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TREA$URE ISLAND: The multinational corporation making billions from Australian human rights abuse

By ISOBEL ARMSTRONG.

Amnesty International has reported the complicit involvement of multinational corporations in Australia’s offshore detention camps.

Spanish multinational Ferrovial was deemed complicit in a series of gross human rights abuses through its acquirement of Broadspectrum, a publicly listed corporation that provides operations, maintenance and infrastructure development to the facilities management sector.

Broadspectrum (now Ferrovial) carry out operations on Nauru. The Australian government has not assigned a contractor to operate the camps at the close of Ferrovial’s contract in October 2017.

Amnesty International’s report (found here) requests that the office of the prosecutor at the International Criminal Court launch an investigation into Ferrovial.

The request follows a long history of human rights abuses on Australian offshore detention encampments, including suicide, murder, and child sexual abuse.

Co-director of GetUp’s No Business In Abuse campaign Matthew Phillps said Amnesty’s report serves as a warning to any organisation considering taking on contracts inside the government’s abusive offshore detention regime.

“Doing so would make them complicit in gross human rights abuse, and the target of a global campaign.”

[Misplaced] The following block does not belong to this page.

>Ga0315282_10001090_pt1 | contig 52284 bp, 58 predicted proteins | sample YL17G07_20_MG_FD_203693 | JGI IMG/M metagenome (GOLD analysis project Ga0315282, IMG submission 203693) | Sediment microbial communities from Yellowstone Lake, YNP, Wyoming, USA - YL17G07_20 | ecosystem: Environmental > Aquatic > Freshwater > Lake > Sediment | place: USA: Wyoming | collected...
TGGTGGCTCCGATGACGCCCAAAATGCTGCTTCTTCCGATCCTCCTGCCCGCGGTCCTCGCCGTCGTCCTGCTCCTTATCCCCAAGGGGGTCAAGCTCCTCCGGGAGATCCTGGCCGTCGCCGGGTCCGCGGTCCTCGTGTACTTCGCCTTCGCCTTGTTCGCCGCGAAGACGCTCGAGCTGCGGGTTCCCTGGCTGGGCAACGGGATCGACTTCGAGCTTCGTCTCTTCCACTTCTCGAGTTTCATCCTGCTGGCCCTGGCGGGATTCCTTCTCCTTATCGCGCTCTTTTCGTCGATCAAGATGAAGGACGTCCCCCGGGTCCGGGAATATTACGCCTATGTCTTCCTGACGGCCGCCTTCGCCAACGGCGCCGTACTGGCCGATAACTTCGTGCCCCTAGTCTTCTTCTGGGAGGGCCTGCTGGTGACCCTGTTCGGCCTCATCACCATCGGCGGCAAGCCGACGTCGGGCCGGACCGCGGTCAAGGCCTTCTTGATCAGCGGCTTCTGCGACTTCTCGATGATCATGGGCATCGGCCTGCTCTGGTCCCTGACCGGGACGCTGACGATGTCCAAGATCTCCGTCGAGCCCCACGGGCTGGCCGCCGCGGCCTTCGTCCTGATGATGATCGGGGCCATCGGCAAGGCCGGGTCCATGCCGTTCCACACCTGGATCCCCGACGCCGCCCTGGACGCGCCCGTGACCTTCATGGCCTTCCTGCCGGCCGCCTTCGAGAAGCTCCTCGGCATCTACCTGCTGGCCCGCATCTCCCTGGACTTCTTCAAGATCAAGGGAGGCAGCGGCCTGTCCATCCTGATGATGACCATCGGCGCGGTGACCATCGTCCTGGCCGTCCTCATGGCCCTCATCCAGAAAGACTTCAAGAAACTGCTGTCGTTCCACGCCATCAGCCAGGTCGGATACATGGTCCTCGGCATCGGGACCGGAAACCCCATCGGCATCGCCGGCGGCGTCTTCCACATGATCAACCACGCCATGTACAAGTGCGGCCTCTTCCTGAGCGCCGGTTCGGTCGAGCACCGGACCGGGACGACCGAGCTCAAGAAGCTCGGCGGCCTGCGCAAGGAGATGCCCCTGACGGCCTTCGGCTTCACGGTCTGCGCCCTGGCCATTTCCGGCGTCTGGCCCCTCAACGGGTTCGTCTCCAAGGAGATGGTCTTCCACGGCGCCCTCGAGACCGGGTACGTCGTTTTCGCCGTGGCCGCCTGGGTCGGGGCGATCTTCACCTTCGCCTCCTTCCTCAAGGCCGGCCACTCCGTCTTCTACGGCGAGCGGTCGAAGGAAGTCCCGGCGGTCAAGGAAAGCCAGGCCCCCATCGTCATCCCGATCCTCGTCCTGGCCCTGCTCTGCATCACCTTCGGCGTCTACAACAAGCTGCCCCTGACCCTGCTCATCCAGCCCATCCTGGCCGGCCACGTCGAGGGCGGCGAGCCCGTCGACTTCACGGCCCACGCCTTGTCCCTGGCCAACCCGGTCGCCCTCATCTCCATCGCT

Ferrovial recently issued a response to the Amnesty International report.

The company considers that Broadspectrum is being held responsible for a range of matters well outside its scope, since it does not manage the centres and has no power to decide on the status of the people concerned. It confines itself to providing safe living conditions, covering such aspects as food, housing, education, maintenance and cleaning. This work is similar to that performed in the past by NGOs such as Save the Children and the Salvation Army. The people in question have freedom of movement-they are living in open centres and have access to telecommunications and internet. Many of them have already attained refugee status, they have jobs and are integrated into the community.

You can read more about the No Business In Abuse (NBIA) campaign here.

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